Speeding Into Disparity | Teen Ink

Speeding Into Disparity

April 29, 2016
By Anonymous

Everytime you go driving, you are putting a metaphorical gun to your head. Yep, it’s true. Speeding drivers, alcohol influenced drivers, and unreliable driving conditions are just a few of the dangerous aspects of driving. But, speeding is the most prevalent of reasons for car accidents. It breaks up families. It puts people in the hospital. It costs you money. It’s just unnecessary!  Our hunger for adrenaline through reckless driving demands a solution immediately. More and more deaths are happening. More people are getting debilitating injuries. It needs to stop and it all starts with conscious thinking. Although we cannot control a person’s impulse to drive dangerously, however we can control their vehicles from doing so with a unique speed limiting technology.

We as a technologically advanced society should be harder on this subject. According to Carole Walker of Rocky Mountain Insurance Association, 9,613 people died in 2013 to a speed related crash. Of those 9,613 fatal car accidents, 31 percent were people of the ages 16 to 24. Immaturity and lack of experience behind the wheel contribute to speed related accidents. Whats even more mind boggling is that 29 percent of all fatal car crashes are due to speeding. It not only costs you your life, but it also costs Americans money. Speeding costs Americans 40.4 billion dollars per year. With all of these misfortunate consequences of speeding you must be asking yourself, what are people doing to stop this? Well, recently new technology to stop speeding have been introduced in the automotive world.

There are already devices such as speed limiters which limit the speed of a car, however those are inefficient because the car can still reach high, dangerous speeds.  When approached with the topic of speeding we must ask ourselves this, have we entrusted too much responsibility to drivers? Reality is that we have. Even products like the Ford S-Max are imperfect with its design and concept.  The Ford S-Max is a car that can read traffic signs and adjust the throttle to reduce the driver's speed.  Here's its flaw, the driver can easily override the adjustment of the throttle just by pushing on the gas pedal harder. Therefore, you are still granted the ability to speed. Not only that, but what if the Ford S reads a sign incorrectly? The driver could possibly get rear ended if the car were to read a 65mph sign as a 35mph sign leaving the driver at a great risk of getting injured.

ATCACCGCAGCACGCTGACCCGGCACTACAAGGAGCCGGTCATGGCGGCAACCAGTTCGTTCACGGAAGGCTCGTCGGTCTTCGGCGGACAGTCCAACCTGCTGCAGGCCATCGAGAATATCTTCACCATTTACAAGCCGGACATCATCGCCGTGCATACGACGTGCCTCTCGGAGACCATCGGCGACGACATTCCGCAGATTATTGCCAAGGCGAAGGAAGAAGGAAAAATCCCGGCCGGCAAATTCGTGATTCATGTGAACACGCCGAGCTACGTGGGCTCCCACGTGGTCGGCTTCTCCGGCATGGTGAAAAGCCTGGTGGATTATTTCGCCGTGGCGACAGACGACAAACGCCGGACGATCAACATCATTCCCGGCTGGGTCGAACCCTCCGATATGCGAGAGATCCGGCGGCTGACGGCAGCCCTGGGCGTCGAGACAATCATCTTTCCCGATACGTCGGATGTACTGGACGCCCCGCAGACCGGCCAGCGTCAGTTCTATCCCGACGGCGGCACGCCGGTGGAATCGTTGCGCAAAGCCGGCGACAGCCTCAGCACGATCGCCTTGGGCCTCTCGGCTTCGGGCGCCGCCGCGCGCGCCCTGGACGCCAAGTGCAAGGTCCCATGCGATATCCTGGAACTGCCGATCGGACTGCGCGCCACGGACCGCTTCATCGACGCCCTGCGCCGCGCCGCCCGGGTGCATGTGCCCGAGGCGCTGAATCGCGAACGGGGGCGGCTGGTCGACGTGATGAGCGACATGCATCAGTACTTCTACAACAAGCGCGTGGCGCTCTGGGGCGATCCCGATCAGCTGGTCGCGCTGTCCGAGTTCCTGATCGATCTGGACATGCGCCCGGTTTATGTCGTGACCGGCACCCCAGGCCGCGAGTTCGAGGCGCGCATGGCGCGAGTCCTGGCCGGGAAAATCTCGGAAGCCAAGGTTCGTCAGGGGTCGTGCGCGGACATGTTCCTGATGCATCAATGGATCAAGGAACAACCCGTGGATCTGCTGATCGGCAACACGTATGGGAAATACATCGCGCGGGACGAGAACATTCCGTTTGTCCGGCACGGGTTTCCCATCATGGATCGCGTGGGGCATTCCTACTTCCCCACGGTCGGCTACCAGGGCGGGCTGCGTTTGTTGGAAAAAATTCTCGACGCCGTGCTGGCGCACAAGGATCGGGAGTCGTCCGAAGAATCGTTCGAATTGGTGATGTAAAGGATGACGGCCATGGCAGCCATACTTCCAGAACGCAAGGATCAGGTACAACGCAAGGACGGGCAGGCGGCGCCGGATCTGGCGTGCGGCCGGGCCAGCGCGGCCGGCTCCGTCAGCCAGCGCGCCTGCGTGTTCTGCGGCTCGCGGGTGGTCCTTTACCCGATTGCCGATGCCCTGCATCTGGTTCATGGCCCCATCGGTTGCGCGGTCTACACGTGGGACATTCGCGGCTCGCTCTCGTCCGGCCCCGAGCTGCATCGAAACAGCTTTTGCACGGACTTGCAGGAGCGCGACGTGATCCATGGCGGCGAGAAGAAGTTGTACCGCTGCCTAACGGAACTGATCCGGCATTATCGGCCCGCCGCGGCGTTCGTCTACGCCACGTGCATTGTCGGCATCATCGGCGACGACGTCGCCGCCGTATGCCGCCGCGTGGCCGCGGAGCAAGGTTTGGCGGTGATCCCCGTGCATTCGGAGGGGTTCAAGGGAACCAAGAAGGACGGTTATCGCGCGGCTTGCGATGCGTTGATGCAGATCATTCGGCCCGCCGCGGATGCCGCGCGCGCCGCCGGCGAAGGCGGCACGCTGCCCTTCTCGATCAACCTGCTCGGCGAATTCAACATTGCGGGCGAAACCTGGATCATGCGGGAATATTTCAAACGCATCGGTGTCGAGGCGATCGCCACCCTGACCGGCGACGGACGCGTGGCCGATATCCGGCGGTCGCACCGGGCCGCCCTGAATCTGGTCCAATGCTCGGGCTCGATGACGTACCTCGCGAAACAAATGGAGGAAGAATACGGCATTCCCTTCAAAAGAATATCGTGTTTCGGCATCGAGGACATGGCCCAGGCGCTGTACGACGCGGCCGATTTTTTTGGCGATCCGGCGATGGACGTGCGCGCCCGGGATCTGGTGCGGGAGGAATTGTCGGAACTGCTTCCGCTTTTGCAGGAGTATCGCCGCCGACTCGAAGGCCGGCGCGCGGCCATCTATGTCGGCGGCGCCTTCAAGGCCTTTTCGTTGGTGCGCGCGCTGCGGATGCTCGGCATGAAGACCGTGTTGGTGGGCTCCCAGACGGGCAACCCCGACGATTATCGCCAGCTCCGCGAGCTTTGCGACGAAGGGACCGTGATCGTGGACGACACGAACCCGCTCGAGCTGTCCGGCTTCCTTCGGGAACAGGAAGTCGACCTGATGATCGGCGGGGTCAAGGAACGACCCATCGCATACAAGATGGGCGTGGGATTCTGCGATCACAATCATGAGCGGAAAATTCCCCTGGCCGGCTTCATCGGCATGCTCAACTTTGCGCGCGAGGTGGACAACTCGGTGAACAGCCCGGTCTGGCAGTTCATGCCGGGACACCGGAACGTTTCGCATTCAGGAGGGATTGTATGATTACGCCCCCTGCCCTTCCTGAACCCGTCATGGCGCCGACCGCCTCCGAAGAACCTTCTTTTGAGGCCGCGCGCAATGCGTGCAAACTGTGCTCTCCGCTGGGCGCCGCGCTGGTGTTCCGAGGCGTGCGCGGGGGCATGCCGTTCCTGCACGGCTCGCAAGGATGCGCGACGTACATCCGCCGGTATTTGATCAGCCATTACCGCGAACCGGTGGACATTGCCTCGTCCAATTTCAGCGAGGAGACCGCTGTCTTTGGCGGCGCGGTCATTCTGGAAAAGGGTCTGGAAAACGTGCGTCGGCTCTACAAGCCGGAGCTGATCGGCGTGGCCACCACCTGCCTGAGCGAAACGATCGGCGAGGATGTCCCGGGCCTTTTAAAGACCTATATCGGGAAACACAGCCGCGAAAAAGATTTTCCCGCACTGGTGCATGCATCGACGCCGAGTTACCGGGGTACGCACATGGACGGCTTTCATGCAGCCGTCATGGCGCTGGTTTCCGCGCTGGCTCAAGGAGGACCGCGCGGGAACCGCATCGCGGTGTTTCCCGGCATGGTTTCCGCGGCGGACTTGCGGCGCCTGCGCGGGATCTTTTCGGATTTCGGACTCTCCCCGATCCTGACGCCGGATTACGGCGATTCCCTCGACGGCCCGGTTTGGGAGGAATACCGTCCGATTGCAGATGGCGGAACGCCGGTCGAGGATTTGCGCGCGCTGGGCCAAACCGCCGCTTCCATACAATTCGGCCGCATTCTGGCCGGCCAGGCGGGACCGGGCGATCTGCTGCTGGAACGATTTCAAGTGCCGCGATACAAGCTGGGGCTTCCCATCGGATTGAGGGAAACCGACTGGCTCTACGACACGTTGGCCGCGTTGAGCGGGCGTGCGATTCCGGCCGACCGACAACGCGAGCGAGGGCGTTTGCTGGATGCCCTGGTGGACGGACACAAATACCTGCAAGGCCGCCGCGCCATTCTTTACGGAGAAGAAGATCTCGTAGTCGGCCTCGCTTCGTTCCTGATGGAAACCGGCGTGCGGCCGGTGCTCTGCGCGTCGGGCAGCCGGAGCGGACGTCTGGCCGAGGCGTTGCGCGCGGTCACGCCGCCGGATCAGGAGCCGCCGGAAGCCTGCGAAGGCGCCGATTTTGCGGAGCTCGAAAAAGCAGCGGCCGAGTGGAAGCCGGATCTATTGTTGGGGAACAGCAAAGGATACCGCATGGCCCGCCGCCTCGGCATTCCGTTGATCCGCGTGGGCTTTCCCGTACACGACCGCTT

This technology just isn’t safe. There must be something devised to restrict the power we hold as drivers.

My solution to this epidemic is a pole, similar to a telephone pole, that releases signals to your car informing it of the areas speed limit. Your car's computer will receive this signal and notify your engine to slow down and restrict you from exceeding the posted speed limit. The flow of gas to the engine provoked by the pressure on the throttle will be restricted thus virtually restricting your car from speeding. The logistics of the whole device is simple, say you are in a residential area and you are going 30mph. Your car will receive a signal by a nearby tower telling it to restrict the speed excession. Once that signal is received, then the car will respond by lowering the intake of gas to the engine being pushed by the throttle. These poles will be cheap as their technology will resemble a wifi router. Unlike a wifi router, they will have a greater signal radius and they will be placed around every mile or so. The pole’s technology will eliminate speeding and the consequences that follow speeding.

Speeding has plagued the minds and hearts of many and we as a community must put it to a stop. Our efforts such as the Ford S-Max and speed limiters are infected with flaws that also contain cons that we cannot afford. Our recklessness has led to the questioning of our responsibility as drivers. To truly reduce the deaths and the heaving amounts of money spent away to cover the expenses of the consequences, we must invest in a better alternative.

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